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Metro 2033 Retrospective

Metro 2033 Retrospective

At the time of Metro 2033’s release ten years ago, it was something of an unknown title to me. During the post-Amnesia horror boom, I needed something to scratch that itch. Metro 2033 was the game I would eventually stumble upon, but it was just too early for the horror revival in 2010. What was fantastic about Amnesia was its atmosphere, however, there was a distinct lack of opportunities to get involved. The game made you useless. You see, there were two types of popular horror games by the end of 2010: an atmospheric setting without combat and an atmospheric setting with combat.

Amnesia was a prime example of the first one. You walk around, you get spooked and you hide from the spook. Metro 2033 fell into the latter. You walk around, you get spooked and you fire your gun wildly at the spook. Very similar aims, yet vastly different executions. That run-and-hide style of Amnesia seemingly dominated the horror genre for years. Not until the release of Resident Evil 7, did it seem the genre started to shift back towards the combat approach.


Despite the domination of the genre by games like Amnesia, Outlast and Slender, Metro 2033 did a fantastic job of bringing the action back to horror games.

Within the tight confines of the Russian underground, Metro 2033 creates a chilling atmosphere. Controlling the protagonist, Artyom, the game makes the player push forward, rather than forcing them back. This style means the tension in the game is completely shifted. There is no hiding from what lurks in the shadows. What Metro sends your way, you have to send it back - and that’s a hard balance to get right. Non-combat horror games dominated was their difficulty. There was no AI to properly balance. It’s not too difficult to design an unstoppable monster when all you have to do is run away. Metro created enemies that were both unnerving but believably beatable.

The aura of those enemies stems more from the game's atmosphere than their actual design. If you put those mutants in a different post-apocalyptic setting, like Fallout, they would become another generic mob. The mutants, at their core, are a mundane enemy. Their one purpose is to drain your supplies. Yet, the ambience of the game is so well crafted, it makes them worth so much more. It takes these easily beaten, insignificant enemies and builds a horrifyingly tense air around them. Metro 2033 has these gorgeous environments. Every pocket of space you explore feels like a triumph. Not always because of the loot you receive, but because the detailed worlds of the underground are gorgeous. For such a condensed game, Metro 2033 has some of the finest environmental storytelling.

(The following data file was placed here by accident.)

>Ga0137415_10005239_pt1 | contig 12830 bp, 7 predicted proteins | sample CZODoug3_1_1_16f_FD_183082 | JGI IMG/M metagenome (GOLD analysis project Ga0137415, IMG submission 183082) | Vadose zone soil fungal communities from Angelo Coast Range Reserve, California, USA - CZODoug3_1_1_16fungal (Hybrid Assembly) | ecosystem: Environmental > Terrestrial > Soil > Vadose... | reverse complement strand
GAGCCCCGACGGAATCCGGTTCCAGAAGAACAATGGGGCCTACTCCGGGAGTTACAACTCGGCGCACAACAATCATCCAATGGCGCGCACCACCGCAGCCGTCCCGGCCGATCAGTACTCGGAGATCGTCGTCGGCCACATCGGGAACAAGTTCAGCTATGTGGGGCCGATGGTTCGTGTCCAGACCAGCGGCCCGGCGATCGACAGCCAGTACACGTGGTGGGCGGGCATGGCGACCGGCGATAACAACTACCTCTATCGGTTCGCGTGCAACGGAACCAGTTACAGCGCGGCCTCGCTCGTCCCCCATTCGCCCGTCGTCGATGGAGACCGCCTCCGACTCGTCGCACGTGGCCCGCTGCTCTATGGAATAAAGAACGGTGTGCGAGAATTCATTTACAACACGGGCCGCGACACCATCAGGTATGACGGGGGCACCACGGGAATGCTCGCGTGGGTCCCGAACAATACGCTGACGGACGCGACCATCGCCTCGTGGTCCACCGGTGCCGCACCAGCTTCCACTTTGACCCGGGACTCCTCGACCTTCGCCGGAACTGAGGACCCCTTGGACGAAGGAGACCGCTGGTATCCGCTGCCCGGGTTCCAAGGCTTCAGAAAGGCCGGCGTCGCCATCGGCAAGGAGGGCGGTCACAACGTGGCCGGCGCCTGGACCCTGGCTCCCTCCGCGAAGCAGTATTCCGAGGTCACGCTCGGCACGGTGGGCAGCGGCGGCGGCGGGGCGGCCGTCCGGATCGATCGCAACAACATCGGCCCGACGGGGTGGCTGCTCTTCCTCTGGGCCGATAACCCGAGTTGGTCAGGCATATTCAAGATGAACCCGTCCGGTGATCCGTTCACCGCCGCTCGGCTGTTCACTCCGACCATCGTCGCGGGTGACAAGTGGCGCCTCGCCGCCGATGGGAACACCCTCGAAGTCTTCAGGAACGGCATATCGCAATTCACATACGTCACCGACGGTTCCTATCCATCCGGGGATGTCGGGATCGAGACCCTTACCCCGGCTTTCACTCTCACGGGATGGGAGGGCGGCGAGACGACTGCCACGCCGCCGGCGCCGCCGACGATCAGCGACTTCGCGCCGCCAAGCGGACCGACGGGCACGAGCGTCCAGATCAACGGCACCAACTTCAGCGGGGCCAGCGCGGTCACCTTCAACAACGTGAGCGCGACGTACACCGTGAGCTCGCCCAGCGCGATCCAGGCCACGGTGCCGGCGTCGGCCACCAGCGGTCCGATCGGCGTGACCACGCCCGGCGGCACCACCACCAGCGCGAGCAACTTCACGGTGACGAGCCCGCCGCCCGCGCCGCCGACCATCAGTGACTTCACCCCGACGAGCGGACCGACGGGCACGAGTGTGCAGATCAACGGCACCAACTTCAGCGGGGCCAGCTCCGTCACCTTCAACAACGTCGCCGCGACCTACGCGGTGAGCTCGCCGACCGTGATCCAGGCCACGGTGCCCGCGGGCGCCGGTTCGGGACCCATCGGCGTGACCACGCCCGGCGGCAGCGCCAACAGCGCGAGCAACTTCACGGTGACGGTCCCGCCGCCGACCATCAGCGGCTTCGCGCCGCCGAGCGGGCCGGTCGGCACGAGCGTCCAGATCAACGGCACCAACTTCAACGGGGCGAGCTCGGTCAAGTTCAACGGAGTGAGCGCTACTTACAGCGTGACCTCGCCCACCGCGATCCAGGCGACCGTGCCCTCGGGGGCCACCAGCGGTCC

The setting of Metro 2033 is fantastic and the game does well to emphasise it. It’s very brash, in your face and highly unforgettable. At the same time, the gameplay draws its fair share of criticism. I always found Metro to be a serviceable game in terms of its gunplay. Although it never really sets the world alight, it does enough to be enjoyable. A frustrating element remains the game's stealth sections. The foundations of Metro 2033 are built on slow-paced level design with short busts of actions. The stealth section of the games becomes a slog as one mistake leads to a heavy hit to the resources you have collected. Your retort to that would likely be to “get good”, but it’s not quite so simple. Metro is a game built on level design and atmosphere. Creepy monsters prowl the underground and you do your best to survive. The human-AI aspect feels tacked on. The stealth sections feel forced and can infuriate you, simply because they are not well balanced. If you make a mistake, every enemy in the area knows your precise location. It’s a frustrating system, especially with a game that is set up to punish offensive tactics against other human AI. It does feel like the game is forcing you to use some of the ammo you have conserved.

Metro 2033 is one of the most intriguing games I have ever played. I thought that ten years ago, and I still think it remains true today. 4A Games nail the tension of a post-apocalyptic civilisation in a way that most others miss. In an era where horror games forced you into the role of a defenseless protagonist, Metro 2033 did a great job of putting you in control. Thankfully, that doesn’t sacrifice the intense atmosphere that you would expect from such a game. The gameplay can be wonky at times. The stealth elements are tiresome because of how broken they are, but the world around you is so incredible it’s easy for you to gloss over any annoying issues and simply fall into this unforgiving world.

Adam Kerr

Adam Kerr

Staff Writer

Doesn't talk about Persona to avoid screaming in anger

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